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Title: Micro-affordances in visual mental imagery and visual short-term memory
Author: Derbyshire, Noreen
ISNI:       0000 0001 3422 6305
Awarding Body: University of Plymouth
Current Institution: University of Plymouth
Date of Award: 2002
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Micro-affordance effects have been reported for several different components of the reachto- grasp action during on-line visual processing (Tucker and Ellis, 1998; Ellis and Tucker, 2000; and Tucker and Ellis, 2001). One property of these effects is that they have been shown to terminate once an object is removed from view (Tucker and Ellis, 2001). This thesis describes eight experiments that examine the presence of micro-affordance effects during off-line visual processing. All eight experiments employ a stimulus-response compatibility paradigm. Three different experimental designs were employed to examine the presence of micro-affordance effects arising from the relationship between: (a) the power and precision component of the reach-to-grasp action and the compatibility of an object for grasping with either a power or precision grasp, and (b) the orientation of an object for grasping and hand of response. The results of the experimentss uggestt hat: (a) the representationsu tilised during off-line visual processing can potentiate actions arising from the two components of the reach-tograsp action investigated;( b) the representationsu tilised during off-line visual processing can also inhibit micro-affordance effects; (c) main effects of object orientation (faster response times to either left or right-oriented objects) in those experiments examining the relationship between the orientation of an object for grasping and hand of response can be used to support a theory for the existenceo f prototype object representationsh, eld in long term memory, for the process of object recognition, and (d) due to differences in the object properties thought to give rise to micro-affordance effects, and the existence of different off-line visual processes,d ifferent experimentald esignsa re required to elicit microaffordance effects arising from the two types of micro-affordance effects investigated in this thesis.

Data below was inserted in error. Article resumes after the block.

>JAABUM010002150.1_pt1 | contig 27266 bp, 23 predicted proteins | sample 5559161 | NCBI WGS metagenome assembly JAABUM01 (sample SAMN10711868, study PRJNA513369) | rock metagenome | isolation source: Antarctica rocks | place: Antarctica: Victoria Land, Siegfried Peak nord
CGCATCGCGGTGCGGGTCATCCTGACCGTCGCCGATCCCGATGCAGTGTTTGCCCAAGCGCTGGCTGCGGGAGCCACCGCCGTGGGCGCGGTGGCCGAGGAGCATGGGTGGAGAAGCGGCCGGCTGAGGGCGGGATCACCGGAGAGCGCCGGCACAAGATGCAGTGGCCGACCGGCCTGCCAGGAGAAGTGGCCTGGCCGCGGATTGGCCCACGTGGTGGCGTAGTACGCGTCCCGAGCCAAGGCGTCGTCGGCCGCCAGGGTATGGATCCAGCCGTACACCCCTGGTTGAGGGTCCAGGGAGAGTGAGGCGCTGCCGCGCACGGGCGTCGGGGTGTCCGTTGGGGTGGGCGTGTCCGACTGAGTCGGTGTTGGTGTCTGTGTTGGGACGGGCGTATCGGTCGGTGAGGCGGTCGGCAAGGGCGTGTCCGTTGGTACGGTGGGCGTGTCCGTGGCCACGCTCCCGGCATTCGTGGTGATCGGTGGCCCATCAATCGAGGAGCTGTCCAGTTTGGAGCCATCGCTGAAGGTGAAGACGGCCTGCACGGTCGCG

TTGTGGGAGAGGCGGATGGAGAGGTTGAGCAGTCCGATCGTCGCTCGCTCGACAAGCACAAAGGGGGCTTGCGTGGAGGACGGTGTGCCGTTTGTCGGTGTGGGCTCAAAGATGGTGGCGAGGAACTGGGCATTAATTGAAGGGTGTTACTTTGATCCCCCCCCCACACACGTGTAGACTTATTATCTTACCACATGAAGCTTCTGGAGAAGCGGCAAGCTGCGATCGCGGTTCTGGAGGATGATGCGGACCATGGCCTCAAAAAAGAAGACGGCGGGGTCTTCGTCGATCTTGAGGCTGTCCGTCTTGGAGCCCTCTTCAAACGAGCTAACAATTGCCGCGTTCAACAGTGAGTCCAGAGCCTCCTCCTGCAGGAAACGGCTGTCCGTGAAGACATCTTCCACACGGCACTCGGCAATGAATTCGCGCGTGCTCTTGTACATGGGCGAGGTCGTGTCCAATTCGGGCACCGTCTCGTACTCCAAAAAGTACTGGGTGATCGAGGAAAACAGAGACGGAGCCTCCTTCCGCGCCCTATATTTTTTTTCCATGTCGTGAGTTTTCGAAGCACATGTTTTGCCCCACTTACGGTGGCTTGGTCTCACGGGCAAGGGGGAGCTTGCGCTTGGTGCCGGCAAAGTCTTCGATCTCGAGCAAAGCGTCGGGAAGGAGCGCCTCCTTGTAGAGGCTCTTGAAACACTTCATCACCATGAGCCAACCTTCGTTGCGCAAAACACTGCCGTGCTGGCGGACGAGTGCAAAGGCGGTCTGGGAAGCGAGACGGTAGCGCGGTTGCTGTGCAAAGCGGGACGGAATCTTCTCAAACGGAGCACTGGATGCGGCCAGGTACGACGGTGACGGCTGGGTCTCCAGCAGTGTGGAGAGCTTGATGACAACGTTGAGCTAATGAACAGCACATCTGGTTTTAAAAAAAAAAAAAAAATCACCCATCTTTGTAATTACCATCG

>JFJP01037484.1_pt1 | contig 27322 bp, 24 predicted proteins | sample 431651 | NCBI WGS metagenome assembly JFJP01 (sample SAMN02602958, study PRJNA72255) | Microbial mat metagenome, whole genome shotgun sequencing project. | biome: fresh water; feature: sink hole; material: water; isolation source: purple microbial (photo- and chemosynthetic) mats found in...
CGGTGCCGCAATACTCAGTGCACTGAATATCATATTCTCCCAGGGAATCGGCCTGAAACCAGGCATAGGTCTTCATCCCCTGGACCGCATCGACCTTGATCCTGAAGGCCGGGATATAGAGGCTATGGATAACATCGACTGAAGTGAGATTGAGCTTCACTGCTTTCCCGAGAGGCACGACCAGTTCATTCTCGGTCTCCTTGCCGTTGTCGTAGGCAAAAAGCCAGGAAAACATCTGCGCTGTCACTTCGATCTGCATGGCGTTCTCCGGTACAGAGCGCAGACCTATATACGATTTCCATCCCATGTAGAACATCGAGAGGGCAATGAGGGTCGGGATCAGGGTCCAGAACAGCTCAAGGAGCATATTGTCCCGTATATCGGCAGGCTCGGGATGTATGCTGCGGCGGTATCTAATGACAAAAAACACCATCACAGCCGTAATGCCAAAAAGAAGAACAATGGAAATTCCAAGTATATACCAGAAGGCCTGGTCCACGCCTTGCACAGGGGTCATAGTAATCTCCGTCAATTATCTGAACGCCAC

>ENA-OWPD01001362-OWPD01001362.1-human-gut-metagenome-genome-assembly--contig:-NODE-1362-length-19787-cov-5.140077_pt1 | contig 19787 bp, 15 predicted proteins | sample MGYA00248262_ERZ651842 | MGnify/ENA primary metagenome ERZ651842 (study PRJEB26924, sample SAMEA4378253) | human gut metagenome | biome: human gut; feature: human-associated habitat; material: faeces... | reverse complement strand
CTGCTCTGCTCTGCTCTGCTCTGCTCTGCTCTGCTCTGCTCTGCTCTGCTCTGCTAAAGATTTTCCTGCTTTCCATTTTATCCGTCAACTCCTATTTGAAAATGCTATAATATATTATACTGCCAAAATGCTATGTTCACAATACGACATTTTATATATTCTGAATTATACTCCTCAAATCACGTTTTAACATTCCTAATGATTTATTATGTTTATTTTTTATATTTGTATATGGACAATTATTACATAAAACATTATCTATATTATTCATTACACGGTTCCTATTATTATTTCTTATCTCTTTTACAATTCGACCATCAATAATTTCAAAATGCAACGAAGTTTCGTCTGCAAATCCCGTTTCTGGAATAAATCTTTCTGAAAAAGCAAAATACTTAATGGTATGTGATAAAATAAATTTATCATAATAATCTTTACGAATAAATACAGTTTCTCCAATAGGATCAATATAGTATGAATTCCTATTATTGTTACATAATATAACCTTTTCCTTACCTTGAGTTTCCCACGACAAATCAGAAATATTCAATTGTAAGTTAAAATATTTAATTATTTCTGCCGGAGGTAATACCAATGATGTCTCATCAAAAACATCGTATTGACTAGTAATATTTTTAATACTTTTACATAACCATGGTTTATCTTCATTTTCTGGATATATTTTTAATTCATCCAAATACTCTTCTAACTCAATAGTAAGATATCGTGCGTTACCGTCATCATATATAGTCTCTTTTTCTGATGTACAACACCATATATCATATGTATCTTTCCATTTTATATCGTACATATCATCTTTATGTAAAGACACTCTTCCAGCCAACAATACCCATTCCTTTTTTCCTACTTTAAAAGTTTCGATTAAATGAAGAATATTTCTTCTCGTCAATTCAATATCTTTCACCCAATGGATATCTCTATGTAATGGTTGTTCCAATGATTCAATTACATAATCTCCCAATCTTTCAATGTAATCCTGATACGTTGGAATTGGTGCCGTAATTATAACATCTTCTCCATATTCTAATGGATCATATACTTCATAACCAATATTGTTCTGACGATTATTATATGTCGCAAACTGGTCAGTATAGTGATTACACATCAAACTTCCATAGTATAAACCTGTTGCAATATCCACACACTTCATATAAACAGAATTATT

Supervisor: Ellis, Rob Sponsor: Economic and Social Research Council
Qualification Name: Thesis (Ph.D.) Qualification Level: Doctoral
EThOS ID:  DOI: Not available
Keywords: Visual processing